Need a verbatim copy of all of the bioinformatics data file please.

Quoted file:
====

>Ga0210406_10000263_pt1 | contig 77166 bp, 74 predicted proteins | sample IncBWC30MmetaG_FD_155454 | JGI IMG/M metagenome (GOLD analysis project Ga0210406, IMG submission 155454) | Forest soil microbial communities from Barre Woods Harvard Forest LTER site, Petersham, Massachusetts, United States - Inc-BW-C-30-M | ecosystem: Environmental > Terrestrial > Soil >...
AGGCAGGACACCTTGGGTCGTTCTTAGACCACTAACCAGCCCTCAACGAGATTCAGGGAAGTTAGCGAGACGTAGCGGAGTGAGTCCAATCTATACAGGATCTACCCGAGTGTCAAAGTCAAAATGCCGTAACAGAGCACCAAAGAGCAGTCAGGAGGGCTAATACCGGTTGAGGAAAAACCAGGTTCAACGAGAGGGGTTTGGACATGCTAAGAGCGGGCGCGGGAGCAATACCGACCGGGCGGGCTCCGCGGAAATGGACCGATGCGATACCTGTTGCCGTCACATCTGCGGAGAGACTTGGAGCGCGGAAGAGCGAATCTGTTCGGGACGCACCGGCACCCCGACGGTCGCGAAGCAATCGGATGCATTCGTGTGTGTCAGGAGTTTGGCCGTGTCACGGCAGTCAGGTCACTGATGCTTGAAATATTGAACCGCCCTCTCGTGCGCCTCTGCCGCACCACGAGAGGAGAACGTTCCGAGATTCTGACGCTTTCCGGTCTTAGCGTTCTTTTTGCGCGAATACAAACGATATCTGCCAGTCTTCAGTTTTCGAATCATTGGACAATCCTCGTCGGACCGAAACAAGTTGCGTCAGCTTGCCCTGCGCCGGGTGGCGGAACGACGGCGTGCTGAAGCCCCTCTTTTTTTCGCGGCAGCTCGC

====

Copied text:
>Ga0210406_10000263_pt1 | contig 77166 bp, 74 predicted proteins | sample IncBWC30MmetaG_FD_155454 | JGI IMG/M metagenome (GOLD analysis project Ga0210406, IMG submission 155454) | Forest soil microbial communities from Barre Woods Harvard Forest LTER site, Petersham, Massachusetts, United States - Inc-BW-C-30-M | ecosystem: Environmental > Terrestrial > Soil >...
AGGCAGGACACCTTGGGTCGTTCTTAGACCACTAACCAGCCCTCAACGAGATTCAGGGAAGTTAGCGAGACGTAGCGGAGTGAGTCCAATCTATACAGGATCTACCCGAGTGTCAAAGTCAAAATGCCGTAACAGAGCACCAAAGAGCAGTCAGGAGGGCTAATACCGGTTGAGGAAAAACCAGGTTCAACGAGAGGGGTTTGGACATGCTAAGAGCGGGCGCGGGAGCAATACCGACCGGGCGGGCTCCGCGGAAATGGACCGATGCGATACCTGTTGCCGTCACATCTGCGGAGAGACTTGGAGCGCGGAAGAGCGAATCTGTTCGGGACGCACCGGCACCCCGACGGTCGCGAAGCAATCGGATGCATTCGTGTGTGTCAGGAGTTTGGCCGTGTCACGGCAGTCAGGTCACTGATGCTTGAAATATTGAACCGCCCTCTCGTGCGCCTCTGCCGCACCACGAGAGGAGAACGTTCCGAGATTCTGACGCTTTCCGGTCTTAGCGTTCTTTTTGCGCGAATACAAACGATATCTGCCAGTCTTCAGTTTTCGAATCATTGGACAATCCTCGTCGGACCGAAACAAGTTGCGTCAGCTTGCCCTGCGCCGGGTGGCGGAACGACGGCGTGCTGAAGCCCCTCTTTTTTTCGCGGCAGCTCGC